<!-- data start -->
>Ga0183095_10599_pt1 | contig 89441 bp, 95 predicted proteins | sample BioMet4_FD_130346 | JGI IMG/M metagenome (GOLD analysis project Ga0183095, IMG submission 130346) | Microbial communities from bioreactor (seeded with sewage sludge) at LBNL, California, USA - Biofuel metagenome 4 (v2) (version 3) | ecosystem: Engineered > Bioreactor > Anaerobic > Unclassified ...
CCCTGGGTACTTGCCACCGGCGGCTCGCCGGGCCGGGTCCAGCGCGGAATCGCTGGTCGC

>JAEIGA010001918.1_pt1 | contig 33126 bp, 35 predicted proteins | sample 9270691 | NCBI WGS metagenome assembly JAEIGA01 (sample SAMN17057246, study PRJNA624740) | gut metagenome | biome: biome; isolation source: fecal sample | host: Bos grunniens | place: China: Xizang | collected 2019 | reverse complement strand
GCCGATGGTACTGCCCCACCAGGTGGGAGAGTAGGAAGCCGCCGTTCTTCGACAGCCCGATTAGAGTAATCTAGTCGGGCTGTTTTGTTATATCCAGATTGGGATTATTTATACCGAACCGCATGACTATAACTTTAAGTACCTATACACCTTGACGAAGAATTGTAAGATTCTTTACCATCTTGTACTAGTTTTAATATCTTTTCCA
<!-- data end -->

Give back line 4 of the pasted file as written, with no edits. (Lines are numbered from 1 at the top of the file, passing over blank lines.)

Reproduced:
GCCGATGGTACTGCCCCACCAGGTGGGAGAGTAGGAAGCCGCCGTTCTTCGACAGCCCGATTAGAGTAATCTAGTCGGGCTGTTTTGTTATATCCAGATTGGGATTATTTATACCGAACCGCATGACTATAACTTTAAGTACCTATACACCTTGACGAAGAATTGTAAGATTCTTTACCATCTTGTACTAGTTTTAATATCTTTTCCA